Tuesday, October 06, 2009

BOOM! Book for October 7, 2009 (and One from Last Week)

I don't do this nearly enough, reviewing books published by BOOM! Studios (and, when you read that name, you need to image Augie saying it -- "bbbbbBOOOOOOOOOOM!"), but I figure I will this week. If only because I like BOOM! quite a bit. So, I figure I'll review three titles released this week and one from last week, beginning with the book from last week, of course.

The Unknown: Devil Made Flesh #1 by Mark Waid and Minck Oosterveer: I enjoyed the first Unknown series and am not exactly sure why this simply isn't an ongoing series, especially since this story begins with you needing some familiarity with the first arc. I wouldn't say that said knowledge is essential, but it does help with getting into this issue. An odd thing to say since one of the plot points is that neither James nor Catherine remember their association or what happened in the first mini. Oddly, this new status quo makes for a better mystery than the last one. The first mystery suffered one giant weakness: Catherine's attempt to solve the mystery of what lies beyond death couldn't be solved since Mark Waid doesn't know the solution. No one does. As a result, the end of The Unknown couldn't help but disappoint a little. This time, there's a mystery that can be solved, so that's promising.

Otherwise, this is a very compelling start to this story. A lot of the issue is devoted to James trying to figure out what's happened to make him and Catherine forget the time they spent working together. I continue to love Minck Oosterveer's art. BOOM! has been very, very good at finding quality artists and sticking them on books where they will shine. If you look at their artists, you'll note that most of them could drawn other BOOM! titles, but the books they're on are the books most suited to their particular strengths. In Oosterveer's case, that means that shadowy noir world we have here, mixed with a lot of strong body language. He really develops James in this issue, letting us know what's going on in his head at all times. If BOOM! does one thing, right now, better than any other publisher, it's sticking the right artists on the right books. Although, I would be remiss if I didn't mention Avatar and Dynamite, both of which do a pretty good job at that, too. But, BOOM! is ahead of them in that respect...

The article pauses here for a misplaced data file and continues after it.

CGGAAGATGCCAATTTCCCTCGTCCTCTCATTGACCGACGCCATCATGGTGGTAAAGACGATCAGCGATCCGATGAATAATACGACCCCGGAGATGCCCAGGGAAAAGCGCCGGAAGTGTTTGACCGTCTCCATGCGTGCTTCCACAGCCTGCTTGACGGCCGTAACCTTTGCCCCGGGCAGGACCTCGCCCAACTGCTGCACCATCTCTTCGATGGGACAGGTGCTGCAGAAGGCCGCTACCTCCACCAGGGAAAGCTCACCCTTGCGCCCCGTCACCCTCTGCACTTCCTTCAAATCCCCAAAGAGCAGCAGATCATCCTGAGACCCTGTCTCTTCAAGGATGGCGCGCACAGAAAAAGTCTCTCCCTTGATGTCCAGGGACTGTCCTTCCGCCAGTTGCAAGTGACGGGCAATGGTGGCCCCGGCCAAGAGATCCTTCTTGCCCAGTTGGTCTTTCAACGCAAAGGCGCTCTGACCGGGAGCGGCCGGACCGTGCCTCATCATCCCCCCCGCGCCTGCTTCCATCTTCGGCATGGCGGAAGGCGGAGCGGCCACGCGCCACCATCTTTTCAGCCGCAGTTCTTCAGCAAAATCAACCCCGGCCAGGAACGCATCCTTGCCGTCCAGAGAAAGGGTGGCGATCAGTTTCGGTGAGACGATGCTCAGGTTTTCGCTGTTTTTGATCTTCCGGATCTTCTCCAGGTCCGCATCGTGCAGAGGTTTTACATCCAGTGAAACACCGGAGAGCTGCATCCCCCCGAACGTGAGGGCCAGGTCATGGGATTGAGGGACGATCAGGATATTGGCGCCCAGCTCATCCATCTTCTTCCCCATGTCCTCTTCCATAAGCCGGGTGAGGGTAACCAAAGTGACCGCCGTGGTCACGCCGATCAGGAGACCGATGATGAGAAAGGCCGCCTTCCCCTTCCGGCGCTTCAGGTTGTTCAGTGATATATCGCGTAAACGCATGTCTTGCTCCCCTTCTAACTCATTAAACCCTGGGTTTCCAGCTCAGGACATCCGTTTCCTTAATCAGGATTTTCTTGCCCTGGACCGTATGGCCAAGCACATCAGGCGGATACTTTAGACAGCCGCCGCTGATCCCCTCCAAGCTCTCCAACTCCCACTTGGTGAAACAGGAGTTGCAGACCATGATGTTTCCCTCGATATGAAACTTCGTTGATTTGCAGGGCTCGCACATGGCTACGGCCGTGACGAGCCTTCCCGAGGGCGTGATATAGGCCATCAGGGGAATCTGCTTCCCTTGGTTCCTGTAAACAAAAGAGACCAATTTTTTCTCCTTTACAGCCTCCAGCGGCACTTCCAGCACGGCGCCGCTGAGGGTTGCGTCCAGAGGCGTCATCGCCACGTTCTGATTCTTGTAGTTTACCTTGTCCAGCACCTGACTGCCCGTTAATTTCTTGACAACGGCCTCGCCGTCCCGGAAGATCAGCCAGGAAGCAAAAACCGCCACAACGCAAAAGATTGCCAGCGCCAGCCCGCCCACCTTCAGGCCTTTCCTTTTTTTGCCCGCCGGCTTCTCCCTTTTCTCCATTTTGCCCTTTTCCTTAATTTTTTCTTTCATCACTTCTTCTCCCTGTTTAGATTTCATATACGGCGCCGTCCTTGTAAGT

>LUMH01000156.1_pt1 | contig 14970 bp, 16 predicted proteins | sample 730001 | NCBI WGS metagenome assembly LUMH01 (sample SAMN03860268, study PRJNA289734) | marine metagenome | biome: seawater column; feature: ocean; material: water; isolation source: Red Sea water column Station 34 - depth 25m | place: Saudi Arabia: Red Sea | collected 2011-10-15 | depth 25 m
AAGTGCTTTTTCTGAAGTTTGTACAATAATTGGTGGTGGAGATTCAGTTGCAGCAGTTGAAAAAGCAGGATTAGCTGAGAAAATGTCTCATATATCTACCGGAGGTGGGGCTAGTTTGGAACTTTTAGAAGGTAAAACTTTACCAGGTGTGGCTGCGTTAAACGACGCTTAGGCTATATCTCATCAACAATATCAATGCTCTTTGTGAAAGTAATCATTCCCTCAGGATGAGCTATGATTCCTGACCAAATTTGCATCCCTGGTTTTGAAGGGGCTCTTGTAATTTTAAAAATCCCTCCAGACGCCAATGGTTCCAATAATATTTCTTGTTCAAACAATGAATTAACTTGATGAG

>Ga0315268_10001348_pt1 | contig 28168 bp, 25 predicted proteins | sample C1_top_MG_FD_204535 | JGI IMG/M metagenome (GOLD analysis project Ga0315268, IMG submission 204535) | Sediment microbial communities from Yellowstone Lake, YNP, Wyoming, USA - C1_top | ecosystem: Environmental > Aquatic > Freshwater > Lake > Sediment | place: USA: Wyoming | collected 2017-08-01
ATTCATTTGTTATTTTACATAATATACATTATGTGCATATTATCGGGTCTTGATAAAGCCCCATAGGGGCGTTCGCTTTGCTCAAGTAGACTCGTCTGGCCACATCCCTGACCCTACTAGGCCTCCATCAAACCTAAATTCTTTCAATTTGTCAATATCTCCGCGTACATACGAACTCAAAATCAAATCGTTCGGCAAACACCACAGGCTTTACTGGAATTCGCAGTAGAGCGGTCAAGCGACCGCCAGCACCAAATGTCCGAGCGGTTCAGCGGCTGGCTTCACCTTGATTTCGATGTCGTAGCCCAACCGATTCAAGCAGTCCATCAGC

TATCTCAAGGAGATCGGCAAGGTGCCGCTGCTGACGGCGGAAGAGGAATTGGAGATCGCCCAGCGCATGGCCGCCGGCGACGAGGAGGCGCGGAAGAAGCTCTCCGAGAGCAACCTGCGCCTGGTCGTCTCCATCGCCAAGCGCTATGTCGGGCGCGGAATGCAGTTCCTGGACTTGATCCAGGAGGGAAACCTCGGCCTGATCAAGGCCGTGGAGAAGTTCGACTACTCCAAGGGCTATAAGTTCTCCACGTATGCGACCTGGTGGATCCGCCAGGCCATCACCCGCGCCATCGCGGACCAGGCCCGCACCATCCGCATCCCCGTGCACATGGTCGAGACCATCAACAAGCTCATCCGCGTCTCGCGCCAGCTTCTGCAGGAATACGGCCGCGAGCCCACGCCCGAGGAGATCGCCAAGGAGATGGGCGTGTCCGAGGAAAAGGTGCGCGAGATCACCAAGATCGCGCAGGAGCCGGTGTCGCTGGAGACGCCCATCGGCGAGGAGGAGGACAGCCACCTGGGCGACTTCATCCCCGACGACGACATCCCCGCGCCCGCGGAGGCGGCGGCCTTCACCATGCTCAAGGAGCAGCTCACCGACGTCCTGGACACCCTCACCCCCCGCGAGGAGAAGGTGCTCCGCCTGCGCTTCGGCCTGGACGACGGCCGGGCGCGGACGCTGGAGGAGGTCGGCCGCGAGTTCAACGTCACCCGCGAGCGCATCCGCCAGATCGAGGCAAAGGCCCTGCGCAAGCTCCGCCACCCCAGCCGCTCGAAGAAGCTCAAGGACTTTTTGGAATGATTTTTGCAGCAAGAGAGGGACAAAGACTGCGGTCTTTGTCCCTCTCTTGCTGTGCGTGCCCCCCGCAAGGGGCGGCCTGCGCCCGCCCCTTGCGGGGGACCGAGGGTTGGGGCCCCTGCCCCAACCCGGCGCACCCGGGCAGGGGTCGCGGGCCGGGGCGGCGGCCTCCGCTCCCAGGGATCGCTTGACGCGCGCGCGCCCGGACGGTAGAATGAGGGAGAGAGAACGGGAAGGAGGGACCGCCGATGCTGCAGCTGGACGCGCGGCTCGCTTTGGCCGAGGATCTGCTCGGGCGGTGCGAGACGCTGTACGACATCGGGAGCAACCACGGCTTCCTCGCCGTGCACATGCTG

The Incredibles #1 by Mark Waid, Landry Walker, and Ramanda Kamarga: I'm glad to see an Incredibles ongoing series, because I really enjoyed the mini. Okay, it will never make my top ten, but it was a nice enjoyable series. The story was fun and light, the art clean and crisp, and the odd laugh thrown in. More than that, these characters are remarkably simple, but in ways that lend themselves to driving stories forward. While the stories stem from external actions, how the characters respond is what really drives the book. Bob's response to losing his powers in the mini's story was what fueled it most of the time, not the villain that took them away. This issue isn't as character-centric, dictated more by external action, but it's still a good read.

Jack-Jack is sick and Helen is very worried and protective, while Bob is very much of the 'oh, he'll be fine, stop worrying so much' attitude. That is, until a gorilla tries to steal the mall they're in to kill time until the doctor finishes running tests... then, Jack-Jack gets kidnapped by a henchman. Waid and Walker understand that attacking the family's harmony and unity is the best way to construct an Incredibles story, and the baby getting kidnapped is a great way to make them all panic and worry. Ramanda Karmaga's art is perfect. Very good facial expressions and cartooning skills. Perfect for all ages -- and I mean that: all ages.